By Dan Monheit, 17.12.20
Question submitted by Lauren, Prahran
It’s weird hey? Kind of like being completely stuffed at the end of the main course but then magically finding room for dessert. As an impartial observer (being Jewish and all) the enthusiasm around Boxing Day has always struck me as strange.
For a start, the lead up looks insane. By the time December 25 rolls around, most people have already spent days, weeks and months, ploughing time, energy and emotion into finding perfect gifts for those closest to them (and passable gifts for everyone else). The craziness then cranks up a notch in the final sprint to the finish, with shopping centres open around the clock, online retailers offering up ‘super express’ delivery options, and servos throughout the land cramming countertops with last minute gift ideas (USB powered desk fan, anyone?).
And then, just when I imagine everyone is about to fall into a giant, retail-fatigue-induced heap, we see the second wind to end all second winds, with millions of Australians rushing straight back to the shops.
Boxing Day. What the actual?
It seems to me, that ‘the actual’ has a lot to do with the Licensing Effect, a cognitive bias that refers to our core desire to maintain balance between our indulgent and virtuous selves. Psychologically, we work on an internalised bargaining system as our mind tries to constantly offset our positive acts against our negative ones to create equilibrium. Essentially, it’s the ‘because I did X, I deserve Y’ mentality.
A study by Wen-Bin Chiou (2011) looked at the impact that a small, virtuous act could have on people’s subsequent choices. In this experiment, one group of participants were given a multivitamin each morning, while a second group were not. The group that received the multivitamin ended up being more susceptible to a wide variety of bad decisions including smoking, drinking to excess and turning away from healthy activities like walking and yoga — simply because they felt that the multivitamin was countering the effects.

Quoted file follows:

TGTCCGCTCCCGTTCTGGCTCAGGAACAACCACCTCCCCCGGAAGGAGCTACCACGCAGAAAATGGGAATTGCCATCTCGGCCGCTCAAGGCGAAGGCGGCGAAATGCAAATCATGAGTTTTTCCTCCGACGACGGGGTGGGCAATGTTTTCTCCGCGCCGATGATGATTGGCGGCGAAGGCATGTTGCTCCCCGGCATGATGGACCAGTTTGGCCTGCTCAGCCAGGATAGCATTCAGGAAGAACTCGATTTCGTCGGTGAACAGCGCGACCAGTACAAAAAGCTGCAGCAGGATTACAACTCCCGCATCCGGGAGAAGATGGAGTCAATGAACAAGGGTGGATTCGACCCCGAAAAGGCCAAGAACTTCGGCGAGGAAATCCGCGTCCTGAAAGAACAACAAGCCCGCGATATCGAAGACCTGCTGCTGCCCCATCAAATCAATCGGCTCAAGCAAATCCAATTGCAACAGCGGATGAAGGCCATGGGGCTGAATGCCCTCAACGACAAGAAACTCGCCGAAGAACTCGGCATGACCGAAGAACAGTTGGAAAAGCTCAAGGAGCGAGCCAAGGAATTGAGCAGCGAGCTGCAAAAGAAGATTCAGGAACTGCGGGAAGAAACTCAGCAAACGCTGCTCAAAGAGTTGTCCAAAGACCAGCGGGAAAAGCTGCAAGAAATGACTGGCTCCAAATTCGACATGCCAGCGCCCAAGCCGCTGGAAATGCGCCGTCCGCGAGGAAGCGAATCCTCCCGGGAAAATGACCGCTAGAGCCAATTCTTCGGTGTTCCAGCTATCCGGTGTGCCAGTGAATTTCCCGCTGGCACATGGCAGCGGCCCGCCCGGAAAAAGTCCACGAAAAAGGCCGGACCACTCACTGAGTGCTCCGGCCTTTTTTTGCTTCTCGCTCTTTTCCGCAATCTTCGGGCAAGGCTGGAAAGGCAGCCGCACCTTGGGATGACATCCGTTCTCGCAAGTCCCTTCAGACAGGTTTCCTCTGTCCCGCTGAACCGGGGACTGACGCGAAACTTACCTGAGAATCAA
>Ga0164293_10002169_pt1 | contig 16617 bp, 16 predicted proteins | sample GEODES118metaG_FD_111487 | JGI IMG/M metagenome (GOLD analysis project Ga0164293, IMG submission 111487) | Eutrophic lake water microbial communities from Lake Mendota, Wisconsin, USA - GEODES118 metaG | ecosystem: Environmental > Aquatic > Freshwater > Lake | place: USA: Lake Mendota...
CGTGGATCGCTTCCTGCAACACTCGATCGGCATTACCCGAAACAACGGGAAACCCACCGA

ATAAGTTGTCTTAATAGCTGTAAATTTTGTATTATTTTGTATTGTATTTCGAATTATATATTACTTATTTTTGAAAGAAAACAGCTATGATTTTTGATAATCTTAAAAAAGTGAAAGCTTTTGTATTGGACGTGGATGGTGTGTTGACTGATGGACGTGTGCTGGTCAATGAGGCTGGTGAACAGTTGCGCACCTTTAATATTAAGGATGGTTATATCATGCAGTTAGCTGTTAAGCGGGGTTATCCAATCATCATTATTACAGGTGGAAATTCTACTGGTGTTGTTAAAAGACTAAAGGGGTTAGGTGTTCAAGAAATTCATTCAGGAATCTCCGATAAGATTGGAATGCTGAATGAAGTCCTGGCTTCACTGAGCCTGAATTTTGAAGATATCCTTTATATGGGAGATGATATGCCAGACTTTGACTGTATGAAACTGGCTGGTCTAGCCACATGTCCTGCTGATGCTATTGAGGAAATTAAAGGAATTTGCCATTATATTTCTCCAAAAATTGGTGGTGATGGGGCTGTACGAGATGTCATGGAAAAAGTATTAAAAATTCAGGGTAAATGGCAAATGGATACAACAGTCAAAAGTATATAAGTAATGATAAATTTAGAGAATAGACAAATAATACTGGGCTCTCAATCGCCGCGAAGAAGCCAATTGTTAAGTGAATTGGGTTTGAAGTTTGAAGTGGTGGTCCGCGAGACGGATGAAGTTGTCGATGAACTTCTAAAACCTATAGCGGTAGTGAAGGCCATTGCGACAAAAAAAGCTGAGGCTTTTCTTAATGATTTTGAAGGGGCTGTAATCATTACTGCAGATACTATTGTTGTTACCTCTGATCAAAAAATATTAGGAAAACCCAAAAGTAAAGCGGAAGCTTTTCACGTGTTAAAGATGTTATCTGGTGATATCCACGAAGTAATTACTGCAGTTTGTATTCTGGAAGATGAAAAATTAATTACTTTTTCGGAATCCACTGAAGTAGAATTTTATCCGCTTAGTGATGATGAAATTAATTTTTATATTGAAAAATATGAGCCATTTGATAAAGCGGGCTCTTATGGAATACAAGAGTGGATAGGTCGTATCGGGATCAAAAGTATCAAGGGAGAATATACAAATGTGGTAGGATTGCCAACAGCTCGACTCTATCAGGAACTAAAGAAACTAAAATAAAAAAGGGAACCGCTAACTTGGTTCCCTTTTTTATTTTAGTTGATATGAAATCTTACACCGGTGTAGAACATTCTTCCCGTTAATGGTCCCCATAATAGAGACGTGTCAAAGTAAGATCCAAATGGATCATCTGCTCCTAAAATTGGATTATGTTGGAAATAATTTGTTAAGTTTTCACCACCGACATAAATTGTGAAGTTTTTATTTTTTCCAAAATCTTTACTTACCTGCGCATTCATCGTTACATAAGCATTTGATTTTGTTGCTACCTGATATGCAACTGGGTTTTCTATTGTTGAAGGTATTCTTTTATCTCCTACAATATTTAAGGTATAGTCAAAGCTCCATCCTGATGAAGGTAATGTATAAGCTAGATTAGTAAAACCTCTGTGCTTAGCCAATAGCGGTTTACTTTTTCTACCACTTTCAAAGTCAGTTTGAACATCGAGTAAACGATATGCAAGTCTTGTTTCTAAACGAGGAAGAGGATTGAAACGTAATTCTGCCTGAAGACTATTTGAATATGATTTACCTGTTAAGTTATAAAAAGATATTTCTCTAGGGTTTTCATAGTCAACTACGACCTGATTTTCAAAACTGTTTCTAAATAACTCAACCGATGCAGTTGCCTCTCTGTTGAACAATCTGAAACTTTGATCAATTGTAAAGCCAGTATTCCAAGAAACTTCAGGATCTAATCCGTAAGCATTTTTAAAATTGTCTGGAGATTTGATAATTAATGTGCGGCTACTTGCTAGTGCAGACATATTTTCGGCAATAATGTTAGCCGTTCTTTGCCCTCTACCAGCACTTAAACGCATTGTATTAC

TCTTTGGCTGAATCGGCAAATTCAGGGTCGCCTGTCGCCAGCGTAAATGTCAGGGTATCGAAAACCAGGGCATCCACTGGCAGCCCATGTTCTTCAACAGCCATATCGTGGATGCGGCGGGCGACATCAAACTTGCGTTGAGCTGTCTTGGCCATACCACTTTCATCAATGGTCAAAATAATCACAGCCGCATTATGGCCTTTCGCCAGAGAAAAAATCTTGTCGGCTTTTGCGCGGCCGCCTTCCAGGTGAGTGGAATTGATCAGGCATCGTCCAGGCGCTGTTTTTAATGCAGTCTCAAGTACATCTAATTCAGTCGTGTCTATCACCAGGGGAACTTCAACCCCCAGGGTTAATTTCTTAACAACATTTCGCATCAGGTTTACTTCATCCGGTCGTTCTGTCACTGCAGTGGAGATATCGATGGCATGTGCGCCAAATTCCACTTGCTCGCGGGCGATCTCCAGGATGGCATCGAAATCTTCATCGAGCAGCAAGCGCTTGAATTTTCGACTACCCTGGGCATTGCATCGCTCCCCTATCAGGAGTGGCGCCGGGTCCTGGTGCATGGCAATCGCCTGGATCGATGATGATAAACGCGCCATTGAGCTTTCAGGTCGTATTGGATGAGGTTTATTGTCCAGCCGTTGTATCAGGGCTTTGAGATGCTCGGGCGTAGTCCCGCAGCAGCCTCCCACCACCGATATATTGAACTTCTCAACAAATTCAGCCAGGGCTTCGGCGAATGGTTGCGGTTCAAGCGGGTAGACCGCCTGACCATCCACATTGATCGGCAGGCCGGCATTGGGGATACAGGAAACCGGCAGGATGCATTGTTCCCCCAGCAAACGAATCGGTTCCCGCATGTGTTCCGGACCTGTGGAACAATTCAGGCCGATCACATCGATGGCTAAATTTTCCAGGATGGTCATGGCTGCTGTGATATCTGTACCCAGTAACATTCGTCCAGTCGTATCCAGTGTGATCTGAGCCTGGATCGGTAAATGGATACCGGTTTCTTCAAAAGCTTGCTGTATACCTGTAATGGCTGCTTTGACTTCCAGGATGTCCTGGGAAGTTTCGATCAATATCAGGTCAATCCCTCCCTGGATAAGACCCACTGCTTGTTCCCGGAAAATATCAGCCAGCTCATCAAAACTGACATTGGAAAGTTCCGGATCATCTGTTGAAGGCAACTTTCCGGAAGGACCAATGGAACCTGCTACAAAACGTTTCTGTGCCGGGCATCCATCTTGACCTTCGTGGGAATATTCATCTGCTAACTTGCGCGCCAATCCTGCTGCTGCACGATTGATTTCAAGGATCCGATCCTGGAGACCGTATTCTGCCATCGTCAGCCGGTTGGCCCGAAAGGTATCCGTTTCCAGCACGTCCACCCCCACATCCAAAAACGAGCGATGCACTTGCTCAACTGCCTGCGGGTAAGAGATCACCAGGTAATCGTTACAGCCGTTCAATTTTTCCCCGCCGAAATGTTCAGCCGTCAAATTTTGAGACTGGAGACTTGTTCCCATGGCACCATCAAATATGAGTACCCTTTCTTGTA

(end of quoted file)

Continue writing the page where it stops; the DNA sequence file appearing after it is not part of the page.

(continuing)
Similar studies have found that ‘energy efficient’ lights get left on more (Schleich et al. 2014), buyers of ‘green’ products use more water when washing their clothes (Geng et al. 2016), and none of us need a research paper to confirm that a solid gym workout in the morning makes us far more susceptible to smashing a cheeseburger (with all the delicious extras) for lunch (we deserve it!).
Which brings us back to December 26. After all of that effort shopping for friends, family, colleagues and coaches, The Unofficial Festival of Licensing Effect (AKA Boxing Day), has become the 24 hour period where we turn our attention and generosity squarely inwards. It’s the day for treating ourselves with all the goodies that Santa didn’t quite get around to bringing us this year, and we’ll battle crazy carparks, packed escalators and credit card wear out to get them (did I mention, ‘we deserve it’?).
For brands and the salespeople who represent them, listen out for clues that a purchase may be landing in the ‘treat myself camp’, rather than the pragmatic, rational one. If it sounds like you’re talking to a treater, then don’t miss the opportunities for cherry on top upgrades. Afterall, if we’re going to treat ourselves this year, we might as well do it properly. Why? Because we deserve it, of course.
That rounds out our last edition of The Why for 2020 🎉 Thanks for sending in your weird and wonderful questions in a weird and wonderful year. We’ll return with full bellies, full of answers, ready to tackle an inbox full of irrationality early in 2021.
Bad Decisions Podcast
Learn more about Temporal Discounting and how brands can use it on episode 8 of the Bad Decisions Podcast.
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Want more? Check out Dan’s write with Mumbrella on Why Aussie’s are looking to treat themselves this Christmas